16th March 2012. News has just filtered through to these parts that Ossau-Iraty - a cheese made from ewe's milk in the Pays Basque - was awarded the title of the Best Cheese in the World (English version here) in November last year at the BBC Good Food Show in Birmingham (UK). To be honest, with a product like cheese that's so inherently diverse in all its forms, I fail to see how one cheese can ever be awarded the accolade of the Best Cheese in the World. I know I've often said here that as far as I'm concerned that Vacherin Mont d'Or is the tops but it's all so subjective and in the end it all comes down to personal preference. I suspect that marketing plays a huge part in this award and I'm sure that the makers of Ossau-Iraty will experience a significant upswing in sales over the next few months. It's a cheese I'm quite familiar with and I must admit that it's nice enough but, eating it, the thought has never crossed my mind that it is the World's Best Cheese. It's served here with black cherry jam - this is available online here, along with a selection of other typically Basque products. This beautifully made short video shows the Ossau-Iraty cheese-making process from start to finish:

I came across this blog earlier and it sums up very well the author's views of food in the Pays Basque and I wouldn't argue with a word of it.

Born in the wrong decade? Charmed by old aircraft? Does the romance of pioneering aviation resonate even just a little with you? The roar of radial engines? Yes? Well there's hope for you yet.. make a note on your calendar for these dates - 17-20 May 2012. There's an International Seaplane gathering planned at Biscarrosse in Les Landes (map here).
Here's the Dornier Do 24 ATT (unfortunately with 3 turbo-props, not piston engines) that conjures up some of the magic of those early machines. 
This Consolidated Catalina amphibian (with its 2 Pratt & Whitney radial engines) taxies low down on water - more in it than on it - in the manner of a floating log. I imagine a take-off in choppy water could be a little sporty!

More videos here.

Last Thursday saw the passing of one of the giants of the rugby world - Mervyn Davies aka Merv the Swerve. Remember those great Welsh rugby teams of the 70s? They played some of the best rugby ever seen anywhere - no ifs or buts. He was one of its stalwarts (& they were all stalwarts) and eventually captained the side. He was part of the only Lions side ever to win a series in New Zealand (1971). In his 46 international appearances for Wales and the Lions, Davies was on the losing side on only nine occasions. With Wales, his record was 26 wins, eight defeats and four draws; with the British and Irish Lions, five wins, one defeat and two draws. RIP Mervyn.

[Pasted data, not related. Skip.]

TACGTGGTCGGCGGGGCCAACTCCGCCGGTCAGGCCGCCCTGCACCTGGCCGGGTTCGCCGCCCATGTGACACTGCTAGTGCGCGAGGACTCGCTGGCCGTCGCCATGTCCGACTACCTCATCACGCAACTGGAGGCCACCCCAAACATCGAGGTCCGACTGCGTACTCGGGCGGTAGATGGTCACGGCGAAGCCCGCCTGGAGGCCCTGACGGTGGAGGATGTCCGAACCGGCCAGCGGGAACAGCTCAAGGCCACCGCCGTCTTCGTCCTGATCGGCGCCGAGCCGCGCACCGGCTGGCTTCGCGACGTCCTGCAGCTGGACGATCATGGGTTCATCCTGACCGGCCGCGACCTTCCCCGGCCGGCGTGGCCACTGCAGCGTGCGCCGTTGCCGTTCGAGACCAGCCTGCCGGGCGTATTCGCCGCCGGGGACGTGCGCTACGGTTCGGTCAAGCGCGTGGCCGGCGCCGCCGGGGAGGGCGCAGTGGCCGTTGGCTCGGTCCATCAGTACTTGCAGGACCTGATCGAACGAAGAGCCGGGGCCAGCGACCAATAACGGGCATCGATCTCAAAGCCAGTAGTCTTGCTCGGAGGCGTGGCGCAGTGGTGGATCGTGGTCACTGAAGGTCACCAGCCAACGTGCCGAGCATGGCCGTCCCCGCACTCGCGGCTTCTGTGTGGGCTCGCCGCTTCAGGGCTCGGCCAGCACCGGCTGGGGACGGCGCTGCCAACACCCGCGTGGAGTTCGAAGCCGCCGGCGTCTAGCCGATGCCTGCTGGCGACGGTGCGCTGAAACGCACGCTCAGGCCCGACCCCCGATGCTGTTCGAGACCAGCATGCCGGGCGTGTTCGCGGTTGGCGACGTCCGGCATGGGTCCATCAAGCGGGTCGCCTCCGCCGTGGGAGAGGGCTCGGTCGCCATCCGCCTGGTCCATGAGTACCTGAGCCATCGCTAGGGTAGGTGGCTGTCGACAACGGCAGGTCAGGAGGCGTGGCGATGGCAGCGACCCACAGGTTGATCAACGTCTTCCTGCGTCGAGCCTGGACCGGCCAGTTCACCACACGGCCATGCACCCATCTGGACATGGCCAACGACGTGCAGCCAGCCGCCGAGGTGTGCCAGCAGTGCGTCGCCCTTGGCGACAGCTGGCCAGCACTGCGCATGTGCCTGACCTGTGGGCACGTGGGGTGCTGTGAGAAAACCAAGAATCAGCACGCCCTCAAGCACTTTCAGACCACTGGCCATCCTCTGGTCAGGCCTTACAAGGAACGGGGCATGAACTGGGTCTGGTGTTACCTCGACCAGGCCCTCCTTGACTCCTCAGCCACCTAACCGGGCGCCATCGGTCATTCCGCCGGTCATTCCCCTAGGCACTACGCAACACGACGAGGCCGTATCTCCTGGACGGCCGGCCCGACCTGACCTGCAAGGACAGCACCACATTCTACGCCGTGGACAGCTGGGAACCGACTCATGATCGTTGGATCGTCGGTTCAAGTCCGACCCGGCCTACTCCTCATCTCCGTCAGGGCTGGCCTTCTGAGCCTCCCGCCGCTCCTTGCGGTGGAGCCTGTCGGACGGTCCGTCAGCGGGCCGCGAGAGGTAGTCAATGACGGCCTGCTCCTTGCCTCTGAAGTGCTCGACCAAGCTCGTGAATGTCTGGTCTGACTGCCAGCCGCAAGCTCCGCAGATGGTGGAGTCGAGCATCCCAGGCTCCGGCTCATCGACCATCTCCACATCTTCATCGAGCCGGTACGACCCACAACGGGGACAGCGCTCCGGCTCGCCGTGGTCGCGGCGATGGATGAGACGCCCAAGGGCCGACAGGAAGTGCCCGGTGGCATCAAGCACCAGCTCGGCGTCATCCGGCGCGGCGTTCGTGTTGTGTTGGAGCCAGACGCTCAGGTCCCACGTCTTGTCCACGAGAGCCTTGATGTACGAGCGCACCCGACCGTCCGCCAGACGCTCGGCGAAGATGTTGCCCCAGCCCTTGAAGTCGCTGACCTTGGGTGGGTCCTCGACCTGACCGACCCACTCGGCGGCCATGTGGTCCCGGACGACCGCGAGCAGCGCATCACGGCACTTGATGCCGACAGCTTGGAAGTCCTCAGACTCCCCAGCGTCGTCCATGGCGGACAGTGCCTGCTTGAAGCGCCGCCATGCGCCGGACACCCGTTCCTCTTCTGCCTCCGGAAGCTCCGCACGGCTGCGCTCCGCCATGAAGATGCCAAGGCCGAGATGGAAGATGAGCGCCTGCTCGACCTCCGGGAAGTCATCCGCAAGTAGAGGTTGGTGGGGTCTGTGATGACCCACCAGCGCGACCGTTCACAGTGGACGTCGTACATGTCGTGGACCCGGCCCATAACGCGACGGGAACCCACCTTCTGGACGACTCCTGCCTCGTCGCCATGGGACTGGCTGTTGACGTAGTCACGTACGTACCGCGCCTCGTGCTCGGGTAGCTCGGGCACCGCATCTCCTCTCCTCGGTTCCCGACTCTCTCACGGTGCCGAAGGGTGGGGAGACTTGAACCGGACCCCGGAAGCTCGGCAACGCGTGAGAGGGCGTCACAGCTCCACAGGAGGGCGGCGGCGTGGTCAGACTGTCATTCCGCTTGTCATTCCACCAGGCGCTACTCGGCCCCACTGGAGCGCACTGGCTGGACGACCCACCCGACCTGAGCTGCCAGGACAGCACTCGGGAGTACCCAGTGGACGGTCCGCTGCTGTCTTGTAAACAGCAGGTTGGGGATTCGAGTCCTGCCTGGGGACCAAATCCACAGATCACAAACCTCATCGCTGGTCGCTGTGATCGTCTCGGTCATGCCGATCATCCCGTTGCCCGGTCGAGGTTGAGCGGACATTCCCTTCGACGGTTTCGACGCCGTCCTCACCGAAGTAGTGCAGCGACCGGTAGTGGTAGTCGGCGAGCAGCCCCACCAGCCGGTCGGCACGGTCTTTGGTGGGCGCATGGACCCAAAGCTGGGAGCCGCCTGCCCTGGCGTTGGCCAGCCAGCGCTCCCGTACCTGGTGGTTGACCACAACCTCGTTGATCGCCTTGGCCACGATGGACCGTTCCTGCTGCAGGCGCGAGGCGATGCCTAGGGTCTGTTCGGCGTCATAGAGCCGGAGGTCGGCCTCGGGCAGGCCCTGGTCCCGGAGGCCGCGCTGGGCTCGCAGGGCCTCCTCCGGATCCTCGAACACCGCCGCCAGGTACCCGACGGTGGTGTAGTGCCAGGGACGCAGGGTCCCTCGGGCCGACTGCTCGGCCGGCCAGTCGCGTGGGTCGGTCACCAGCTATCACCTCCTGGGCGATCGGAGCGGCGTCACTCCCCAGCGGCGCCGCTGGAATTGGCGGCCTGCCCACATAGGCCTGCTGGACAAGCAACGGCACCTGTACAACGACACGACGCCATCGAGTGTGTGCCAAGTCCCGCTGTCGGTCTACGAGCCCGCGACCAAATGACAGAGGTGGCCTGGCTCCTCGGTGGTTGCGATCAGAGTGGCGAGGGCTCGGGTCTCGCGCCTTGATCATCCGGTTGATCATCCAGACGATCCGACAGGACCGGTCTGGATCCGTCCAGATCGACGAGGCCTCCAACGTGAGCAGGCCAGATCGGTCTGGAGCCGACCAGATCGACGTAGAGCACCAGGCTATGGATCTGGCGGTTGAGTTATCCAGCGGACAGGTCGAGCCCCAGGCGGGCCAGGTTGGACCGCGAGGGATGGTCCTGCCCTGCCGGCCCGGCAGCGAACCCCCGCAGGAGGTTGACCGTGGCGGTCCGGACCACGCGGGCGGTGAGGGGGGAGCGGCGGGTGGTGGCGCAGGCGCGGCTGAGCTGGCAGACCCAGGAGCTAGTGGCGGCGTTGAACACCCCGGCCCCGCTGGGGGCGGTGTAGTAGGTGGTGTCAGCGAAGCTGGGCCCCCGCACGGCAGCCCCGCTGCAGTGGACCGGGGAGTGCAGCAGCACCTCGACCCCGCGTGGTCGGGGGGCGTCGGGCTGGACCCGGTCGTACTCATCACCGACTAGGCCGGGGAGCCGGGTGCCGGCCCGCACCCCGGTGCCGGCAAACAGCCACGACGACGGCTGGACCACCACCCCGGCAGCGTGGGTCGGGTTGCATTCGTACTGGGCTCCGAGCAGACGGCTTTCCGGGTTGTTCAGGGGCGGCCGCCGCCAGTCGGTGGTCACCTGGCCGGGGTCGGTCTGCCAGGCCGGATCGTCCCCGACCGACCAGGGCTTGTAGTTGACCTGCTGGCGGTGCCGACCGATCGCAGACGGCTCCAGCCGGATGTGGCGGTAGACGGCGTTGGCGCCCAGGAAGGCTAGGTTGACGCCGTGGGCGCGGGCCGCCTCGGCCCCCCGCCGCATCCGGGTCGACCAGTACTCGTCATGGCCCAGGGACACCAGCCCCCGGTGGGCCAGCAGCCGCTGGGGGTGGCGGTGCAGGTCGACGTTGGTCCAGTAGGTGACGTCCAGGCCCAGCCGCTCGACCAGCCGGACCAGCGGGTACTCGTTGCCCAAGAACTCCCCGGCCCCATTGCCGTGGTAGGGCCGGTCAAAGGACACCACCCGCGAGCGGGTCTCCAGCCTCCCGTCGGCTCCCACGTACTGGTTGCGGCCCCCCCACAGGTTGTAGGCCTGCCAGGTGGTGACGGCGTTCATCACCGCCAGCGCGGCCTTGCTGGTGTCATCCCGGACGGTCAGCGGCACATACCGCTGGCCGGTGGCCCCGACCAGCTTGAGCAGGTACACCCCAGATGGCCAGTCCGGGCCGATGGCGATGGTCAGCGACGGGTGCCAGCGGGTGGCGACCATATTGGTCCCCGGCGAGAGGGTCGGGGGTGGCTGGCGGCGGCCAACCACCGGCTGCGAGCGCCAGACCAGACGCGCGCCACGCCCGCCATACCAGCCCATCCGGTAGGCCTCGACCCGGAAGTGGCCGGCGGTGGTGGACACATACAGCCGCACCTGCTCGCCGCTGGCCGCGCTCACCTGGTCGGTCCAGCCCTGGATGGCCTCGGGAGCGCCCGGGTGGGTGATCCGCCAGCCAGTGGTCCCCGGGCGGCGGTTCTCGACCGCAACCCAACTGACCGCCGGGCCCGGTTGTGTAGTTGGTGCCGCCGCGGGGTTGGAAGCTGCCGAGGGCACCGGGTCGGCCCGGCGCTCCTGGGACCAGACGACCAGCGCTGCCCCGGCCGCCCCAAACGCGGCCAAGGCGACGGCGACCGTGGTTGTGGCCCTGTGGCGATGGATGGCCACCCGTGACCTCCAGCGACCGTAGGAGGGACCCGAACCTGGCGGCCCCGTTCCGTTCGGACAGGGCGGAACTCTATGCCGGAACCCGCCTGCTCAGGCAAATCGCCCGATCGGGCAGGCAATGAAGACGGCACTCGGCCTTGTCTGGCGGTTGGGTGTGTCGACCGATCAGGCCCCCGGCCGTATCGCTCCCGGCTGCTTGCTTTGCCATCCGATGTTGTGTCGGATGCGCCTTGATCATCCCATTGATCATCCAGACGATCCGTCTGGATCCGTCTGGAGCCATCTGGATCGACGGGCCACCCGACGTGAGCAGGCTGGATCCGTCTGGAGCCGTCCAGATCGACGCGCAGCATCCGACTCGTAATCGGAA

18th March 2012. The weather conditions were favourable for a sortie out on the lower reaches of Adour yesterday so we took a couple of VIIIs and a IV down under the bridges through town and out onto the big river. We were in a new carbon fibre VIII which was very stiff and balanced well and we set off in fine style past the outdoor Saturday market towards, onto the Adour and down river towards the sea. Unfortunately, as we approached the navigable channel, we encountered a rolling swell which in our sort of boat was not good news. So, we cut our losses and returned to the Nive which felt like a flat calm after the Adour. As it was going well, we rowed past the pontoon and continued upstream for a few km before returning home. 16km.

Well done to Wales for taking the Grand Slam in this year's 6 Nations Rugby Tournament, winning 16-9 against France yesterday in Cardiff. England finished second after a convincing 30-9 win against a depleted Irish XV while Scotland picked up the Wooden Spoon after falling victim to Italy 13-6.

To finish up with, here's the late lamented Keith Floyd having fun with the Basques on the other side of the border in San Sebastian. He's absolutely spot on when he says that people here (on both sides) talk about food with a rare passion. Whenever we've had friends around for dinner, the conversation inevitably turns to a discussion of what they're eating, what they have eaten or what they're going to eat. People are expected to have strong opinions on all the different kinds of meat, fish, poultry, cheese, wine & bread and where best to buy it all - or where best to eat it. Anyway, don't let me keep you from the pleasure of Keith's company:

Monday, 12 March 2012

178. The mysterious Château d'Ilbarritz